From the Publisher's Website:
" Everything counts . . .
Grace Lisa Vandenburg orders her world with numbers: how many bananas she buys, how many steps she takes to the café, where she chooses to sit, how many poppy seeds are in her daily piece of orange cake. Every morning she uses 100 strokes to brush her hair, 160 strokes to brush her teeth. She remembers the day she started to count, how she used numbers to organize her adolescence, her career, even the men she dated. But something went wrong. Grace used to be a teacher, but now she's surviving on disability checks. According to the parents of one of her former students, "she's mad."
Most people don't understand that numbers rule, not just the world in a macro way but their world, their own world. Their lives. They don't really understand that everything and everybody are connected by a mathematical formula. Counting is what defines us . . . the only thing that gives our lives meaning is the knowledge that eventually we all will die. That's what makes each minute important. Without the ability to count our days, our hours, our loved ones . . . there's no meaning. Our lives would have no meaning. Without counting, our lives are unexamined. Not valued. Not precious. This consciousness, this ability to rejoice when we gain something and grieve when we lose something—this is what separates us from other animals. Counting, adding, measuring, timing. It's what makes us human.
Grace's father is dead and her mother is a mystery to her. Her sister wants to sympathize but she really doesn't understand. Only Hilary, her favorite niece, connects with her. And Grace can only connect with Nikola Tesla, the turn-of-the-twentieth-century inventor whose portrait sits on her bedside table and who rescues her in her dreams. Then one day all the tables at her regular café are full, and as she hesitates in the doorway a stranger—Seamus Joseph O'Reilly (19 letters in his name, just like Grace's)—invites her to sit with him. Grace is not the least bit sentimental. But she understands that no matter how organized you are, how many systems you put in place, you can't plan for people. They are unpredictable and full of possibilities—like life itself, a series of maybes and what-ifs.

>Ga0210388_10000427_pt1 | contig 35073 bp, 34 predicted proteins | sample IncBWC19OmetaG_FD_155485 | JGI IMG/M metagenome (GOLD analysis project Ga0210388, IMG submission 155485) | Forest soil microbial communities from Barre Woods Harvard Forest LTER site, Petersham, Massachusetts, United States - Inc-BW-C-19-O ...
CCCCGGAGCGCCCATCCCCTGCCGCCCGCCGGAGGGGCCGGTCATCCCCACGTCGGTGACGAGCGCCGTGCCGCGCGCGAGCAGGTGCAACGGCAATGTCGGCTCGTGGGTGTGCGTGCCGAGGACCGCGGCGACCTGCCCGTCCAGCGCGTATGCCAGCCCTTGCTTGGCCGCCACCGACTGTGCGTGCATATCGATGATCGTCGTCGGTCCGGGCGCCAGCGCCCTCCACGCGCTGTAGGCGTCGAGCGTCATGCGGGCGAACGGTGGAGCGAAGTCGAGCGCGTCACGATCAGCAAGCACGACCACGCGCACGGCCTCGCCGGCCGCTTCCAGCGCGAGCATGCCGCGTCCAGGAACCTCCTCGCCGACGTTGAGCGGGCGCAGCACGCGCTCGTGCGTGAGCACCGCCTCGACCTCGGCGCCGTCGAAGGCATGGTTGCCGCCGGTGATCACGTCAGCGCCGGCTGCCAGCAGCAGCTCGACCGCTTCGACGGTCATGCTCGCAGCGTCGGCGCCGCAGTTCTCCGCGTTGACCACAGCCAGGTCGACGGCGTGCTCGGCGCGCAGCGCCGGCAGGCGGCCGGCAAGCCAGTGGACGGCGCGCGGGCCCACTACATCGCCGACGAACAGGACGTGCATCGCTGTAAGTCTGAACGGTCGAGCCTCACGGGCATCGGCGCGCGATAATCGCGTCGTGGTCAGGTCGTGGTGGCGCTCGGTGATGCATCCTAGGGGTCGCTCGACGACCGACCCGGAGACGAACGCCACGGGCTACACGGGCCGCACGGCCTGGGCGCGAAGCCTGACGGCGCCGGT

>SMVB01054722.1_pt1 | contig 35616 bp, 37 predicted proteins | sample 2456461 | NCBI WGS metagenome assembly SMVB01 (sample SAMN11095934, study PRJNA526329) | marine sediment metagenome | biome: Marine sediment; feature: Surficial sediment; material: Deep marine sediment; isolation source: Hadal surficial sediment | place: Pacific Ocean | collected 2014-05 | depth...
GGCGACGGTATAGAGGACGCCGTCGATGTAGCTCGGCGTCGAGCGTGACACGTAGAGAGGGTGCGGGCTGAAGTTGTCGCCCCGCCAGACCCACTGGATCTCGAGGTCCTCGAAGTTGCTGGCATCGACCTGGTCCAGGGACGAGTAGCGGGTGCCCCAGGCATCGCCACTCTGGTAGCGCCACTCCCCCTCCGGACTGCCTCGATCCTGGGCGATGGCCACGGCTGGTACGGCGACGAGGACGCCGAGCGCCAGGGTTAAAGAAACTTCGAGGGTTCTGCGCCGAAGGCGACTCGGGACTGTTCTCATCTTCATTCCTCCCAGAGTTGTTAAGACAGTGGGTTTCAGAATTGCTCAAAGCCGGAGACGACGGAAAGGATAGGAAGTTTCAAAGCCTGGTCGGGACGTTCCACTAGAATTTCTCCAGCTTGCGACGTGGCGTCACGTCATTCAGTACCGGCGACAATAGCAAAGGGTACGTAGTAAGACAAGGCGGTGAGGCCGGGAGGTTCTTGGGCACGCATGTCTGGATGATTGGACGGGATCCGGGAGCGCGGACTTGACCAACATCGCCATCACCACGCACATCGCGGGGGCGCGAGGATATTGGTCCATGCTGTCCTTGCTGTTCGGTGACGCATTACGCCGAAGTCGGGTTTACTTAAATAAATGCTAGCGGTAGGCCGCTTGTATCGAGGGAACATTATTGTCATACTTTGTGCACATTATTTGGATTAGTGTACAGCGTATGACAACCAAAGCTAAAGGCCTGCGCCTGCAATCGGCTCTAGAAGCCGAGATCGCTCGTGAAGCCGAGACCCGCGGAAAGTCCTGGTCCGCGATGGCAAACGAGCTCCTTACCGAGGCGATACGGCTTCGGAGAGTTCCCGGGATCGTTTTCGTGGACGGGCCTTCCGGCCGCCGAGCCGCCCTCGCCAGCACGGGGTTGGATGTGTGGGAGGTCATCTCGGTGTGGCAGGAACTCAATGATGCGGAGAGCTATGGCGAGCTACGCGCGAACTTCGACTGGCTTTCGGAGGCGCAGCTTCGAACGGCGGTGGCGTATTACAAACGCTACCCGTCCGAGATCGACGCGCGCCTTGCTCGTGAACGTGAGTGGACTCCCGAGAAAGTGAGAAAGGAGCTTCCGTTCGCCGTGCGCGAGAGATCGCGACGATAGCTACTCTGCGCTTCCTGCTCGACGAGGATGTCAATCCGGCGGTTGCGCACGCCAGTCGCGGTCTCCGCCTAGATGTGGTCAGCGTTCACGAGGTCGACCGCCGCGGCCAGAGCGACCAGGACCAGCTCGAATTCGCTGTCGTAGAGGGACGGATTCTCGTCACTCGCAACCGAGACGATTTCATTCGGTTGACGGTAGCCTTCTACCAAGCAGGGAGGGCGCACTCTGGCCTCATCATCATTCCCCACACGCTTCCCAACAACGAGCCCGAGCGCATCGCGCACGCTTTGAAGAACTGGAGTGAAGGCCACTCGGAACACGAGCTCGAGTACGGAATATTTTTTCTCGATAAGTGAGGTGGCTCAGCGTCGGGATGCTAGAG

And suddenly, Grace may be about to lose count of the number of ways she can fall in love."
"Addition" was hard to put down. Meticulously researched (did you ever want to know the average span in between your fingers in millimetres?) and well-written, I felt connected to Grace Vandenburg and wanted her to come to terms with her addiction to addition. In the beginning of the book we are introduced to Grace and we find out about her precise rituals; we sense her panic when a ritual remains undone. We are with her when she meets Seamus, a potential new boyfriend (the first in a long time!), someone who seems to be able to deal with Grace's peculiarities. When Grace decides to seek help for her problem I hoped that whatever happened, she would find happiness. This book was about being true to yourself no matter the circumstances and it was also about accepting your personal quirks as something to be valued, rather than feared.
*SPOILER* My only complaint was that the way the book was written may discourage those with similar, often debilitating conditions, to pursue medical help. I certainly wouldn't want someone who is comfortable with their condition to feel that they need to seek help in order to become part of the status quo, but I would want someone who is unhappy with how things are for them to feel free to pursue professional help in order to improve their quality of life.
Other that that, a highly enjoyable, often eye-opening book that will keep you reading all the way to the last page. Browse Inside the book to find out more.